The Checks: Alice By The Moon (Pie Club)

The Checks: God Birds
The Checks: Alice By The Moon (Pie Club)

If this was "the difficult second album" for local rock'n'roll darlings The Checks it certainly doesn't sound it: it struts with well placed self-assurance and if in places the song-craft isn't quite what we might expect you have to hand it to them, they have broadened their palette from that British r'n'b rock '65 sound which was their hallmark.

Here they cannon off into thick riffery which has echoes of early Led Zeppelin, unleash some guitar firepower in the manner of mid-period Hendrix and indulge in some eerie psychedelics.

There's a case to be made that the album doesn't start with its strongest material, but certainly by Ballroom Baby (four tracks into a 13 song journey) with its ticking guitar figures and suggestions of choppy ska riffs, they are right on target. And even better follows. 

Back of the Restaurant -- where vocalist Ed Knowles has a slightly lascivious and lazy delivery -- hints at early Radiohead and Blur, but the sense of menace and laconic lust sets it apart.

Any Man Here Will Run You In works off a weird Anglo-folk feel (driven by industrial strength guitars however) and the sublime, mysterious God Birds as the centrepiece of the album takes off at a midpoint between late Sixties melodic psychedelic rock and the density of Sonic Youth. Think Fleetwood Mac's Albatross conceived by Syd Barrett in Thurston Moore's cement mixer before it unwinds into ambient space music. It is one to hear alright.

On the other hand they aren't averse to some head-nod boogie riffery (Isabella) or bristling power rock (Crows) either.

Singer Knowles (whose voice is processed in places to add an extra texture to it) has widened his range, but a standout feature is the breadth of the guitar sounds this band is now capable of -- which was hinted at on their debut Hunting Whales. Here there is a real snap and twang in places, at other times a buzzsaw attack over woozy keyboards (Let Your Lover Know), and on the thumping You And Me a barbed wire part that wends its way through the middle. There are places where the six strings here really sing'n'sting and restore your faith in the "short, sharp, guitar solo".

And you gotta love any album that ends with a track like the easy pop of Hold My Head which rather charmingly stumbles to a close.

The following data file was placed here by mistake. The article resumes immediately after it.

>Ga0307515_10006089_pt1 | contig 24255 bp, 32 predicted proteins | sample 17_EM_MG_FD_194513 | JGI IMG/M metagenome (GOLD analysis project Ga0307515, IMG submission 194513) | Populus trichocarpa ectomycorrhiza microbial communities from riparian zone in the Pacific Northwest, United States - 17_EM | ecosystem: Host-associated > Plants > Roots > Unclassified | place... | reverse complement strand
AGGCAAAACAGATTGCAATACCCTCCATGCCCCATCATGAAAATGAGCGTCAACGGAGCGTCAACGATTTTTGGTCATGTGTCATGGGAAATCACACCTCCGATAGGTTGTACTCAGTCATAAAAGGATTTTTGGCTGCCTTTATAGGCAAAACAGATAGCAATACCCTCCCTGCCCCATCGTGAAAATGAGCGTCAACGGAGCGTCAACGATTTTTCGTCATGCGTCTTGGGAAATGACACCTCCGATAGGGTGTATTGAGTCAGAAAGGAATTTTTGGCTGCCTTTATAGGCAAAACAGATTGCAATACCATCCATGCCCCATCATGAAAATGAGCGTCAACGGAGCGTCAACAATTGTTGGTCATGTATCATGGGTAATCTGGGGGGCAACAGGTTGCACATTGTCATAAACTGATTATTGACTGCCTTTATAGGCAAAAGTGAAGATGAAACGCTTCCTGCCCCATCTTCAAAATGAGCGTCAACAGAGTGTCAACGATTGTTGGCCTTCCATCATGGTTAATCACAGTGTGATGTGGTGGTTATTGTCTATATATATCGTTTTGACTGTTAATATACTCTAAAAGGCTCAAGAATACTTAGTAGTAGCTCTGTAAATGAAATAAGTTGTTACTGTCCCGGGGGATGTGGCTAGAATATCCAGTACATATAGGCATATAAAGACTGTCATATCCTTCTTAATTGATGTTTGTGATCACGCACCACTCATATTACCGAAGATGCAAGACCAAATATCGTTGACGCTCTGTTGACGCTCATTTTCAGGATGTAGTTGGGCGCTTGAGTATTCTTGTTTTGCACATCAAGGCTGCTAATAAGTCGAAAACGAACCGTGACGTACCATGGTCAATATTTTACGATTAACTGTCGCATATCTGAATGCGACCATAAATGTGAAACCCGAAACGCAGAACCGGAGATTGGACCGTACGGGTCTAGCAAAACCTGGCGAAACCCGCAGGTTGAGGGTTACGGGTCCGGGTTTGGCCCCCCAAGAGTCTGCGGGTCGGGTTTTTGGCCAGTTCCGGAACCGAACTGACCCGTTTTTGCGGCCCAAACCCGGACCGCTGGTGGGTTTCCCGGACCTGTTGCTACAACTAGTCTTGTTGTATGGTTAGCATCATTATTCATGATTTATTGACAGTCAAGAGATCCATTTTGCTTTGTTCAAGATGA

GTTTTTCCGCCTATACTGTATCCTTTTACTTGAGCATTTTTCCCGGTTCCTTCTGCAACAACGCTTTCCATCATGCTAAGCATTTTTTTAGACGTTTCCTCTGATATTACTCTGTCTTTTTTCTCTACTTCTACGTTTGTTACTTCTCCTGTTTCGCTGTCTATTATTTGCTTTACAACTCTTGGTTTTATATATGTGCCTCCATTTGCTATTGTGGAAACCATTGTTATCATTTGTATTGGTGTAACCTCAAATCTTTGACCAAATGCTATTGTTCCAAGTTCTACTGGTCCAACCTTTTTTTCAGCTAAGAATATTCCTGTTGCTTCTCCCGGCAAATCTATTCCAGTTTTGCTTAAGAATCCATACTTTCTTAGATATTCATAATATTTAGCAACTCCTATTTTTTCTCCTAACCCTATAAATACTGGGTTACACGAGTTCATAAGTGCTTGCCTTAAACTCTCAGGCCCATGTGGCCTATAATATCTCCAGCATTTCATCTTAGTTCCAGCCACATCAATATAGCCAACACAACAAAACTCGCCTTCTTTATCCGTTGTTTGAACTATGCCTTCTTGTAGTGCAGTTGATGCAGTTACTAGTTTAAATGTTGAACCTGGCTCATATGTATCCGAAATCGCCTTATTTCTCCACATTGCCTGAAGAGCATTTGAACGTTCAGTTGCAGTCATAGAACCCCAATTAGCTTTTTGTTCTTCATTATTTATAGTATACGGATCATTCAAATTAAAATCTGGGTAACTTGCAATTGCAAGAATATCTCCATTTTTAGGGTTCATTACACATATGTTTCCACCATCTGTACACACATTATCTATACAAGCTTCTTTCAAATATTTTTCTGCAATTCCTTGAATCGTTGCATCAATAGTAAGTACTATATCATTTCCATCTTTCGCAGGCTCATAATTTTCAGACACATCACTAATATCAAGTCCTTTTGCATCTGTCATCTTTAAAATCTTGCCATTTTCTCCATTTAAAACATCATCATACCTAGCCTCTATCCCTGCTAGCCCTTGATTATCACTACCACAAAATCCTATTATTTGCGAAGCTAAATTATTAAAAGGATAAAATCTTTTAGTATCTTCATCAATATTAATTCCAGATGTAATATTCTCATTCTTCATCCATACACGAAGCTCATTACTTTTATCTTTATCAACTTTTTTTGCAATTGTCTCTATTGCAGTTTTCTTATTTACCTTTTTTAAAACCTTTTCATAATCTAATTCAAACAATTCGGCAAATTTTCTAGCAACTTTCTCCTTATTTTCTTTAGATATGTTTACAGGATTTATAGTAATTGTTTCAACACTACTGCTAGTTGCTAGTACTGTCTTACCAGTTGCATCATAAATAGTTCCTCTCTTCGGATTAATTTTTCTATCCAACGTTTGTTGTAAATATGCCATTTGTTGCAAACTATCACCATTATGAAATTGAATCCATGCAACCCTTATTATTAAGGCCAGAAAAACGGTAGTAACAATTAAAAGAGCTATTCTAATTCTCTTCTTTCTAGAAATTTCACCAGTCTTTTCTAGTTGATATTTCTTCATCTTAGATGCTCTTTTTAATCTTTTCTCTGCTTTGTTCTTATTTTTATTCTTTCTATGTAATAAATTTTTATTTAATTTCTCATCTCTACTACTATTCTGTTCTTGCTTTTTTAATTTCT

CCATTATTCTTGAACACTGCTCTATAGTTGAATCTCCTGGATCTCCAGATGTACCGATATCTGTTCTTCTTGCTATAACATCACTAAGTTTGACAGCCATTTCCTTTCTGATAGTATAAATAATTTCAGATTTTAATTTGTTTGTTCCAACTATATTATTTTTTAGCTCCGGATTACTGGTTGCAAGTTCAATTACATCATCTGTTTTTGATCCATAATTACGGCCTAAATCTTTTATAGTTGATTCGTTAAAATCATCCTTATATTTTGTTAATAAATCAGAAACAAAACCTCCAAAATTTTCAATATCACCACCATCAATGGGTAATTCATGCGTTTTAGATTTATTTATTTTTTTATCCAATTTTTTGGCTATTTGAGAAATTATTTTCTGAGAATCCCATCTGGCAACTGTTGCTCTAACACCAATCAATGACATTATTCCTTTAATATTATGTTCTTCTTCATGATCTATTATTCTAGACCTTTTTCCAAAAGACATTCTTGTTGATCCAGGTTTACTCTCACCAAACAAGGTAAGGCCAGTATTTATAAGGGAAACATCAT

This isn't an album that offers itself up on a first hearing -- and the "random play" button might also work in its favour -- but the Checks have stepped well past their obvious origins into some daring territory. There is ample evidence these guys can hold a band together so it is also likely that this album, outstanding in places as it is, will be an important stepping stone to their killer to come. 

 

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Fraser Gardyne - Jun 8, 2009

The Checks rolled up to the Devonport Wharf last Thursday morning for an acoustic set filmed by C4. I have to say they were outstanding and it made it bloody difficult to leave and catch the ferry to work. Everyone, young and not so young, were hanging on till the last minute before dashing down to board. Ed Knowles relaxed vocal delivery is incredibly powerful and the guys wide range of musical influences and playing ability make them absolutely shit hot. All success to the lads...

tim - Jun 15, 2009

these guys are the only NZ group that have made me stop and walk into the lounge to see who is on the TV, that does not happen very often,you cant put words to why you get up to go and look. You hear it and have to "find out" thats what happened to you when you and the rest of the crowd had to tear yourself away. These guys are truly special

Percival - Jul 6, 2009

ed knowles crooning through parts of verse is a reasuring delight to the sound that was proven in memory walking in Hunting Whales, what the band has been able to achive in Alice by the moon with many more songs that gently ease you into a melody and have can you burst into frenzy. The Checks are a real treat to see live and the variety in song they now posses has them poised for an increased following at home and abroad, if true musical tallent is respected and admired.

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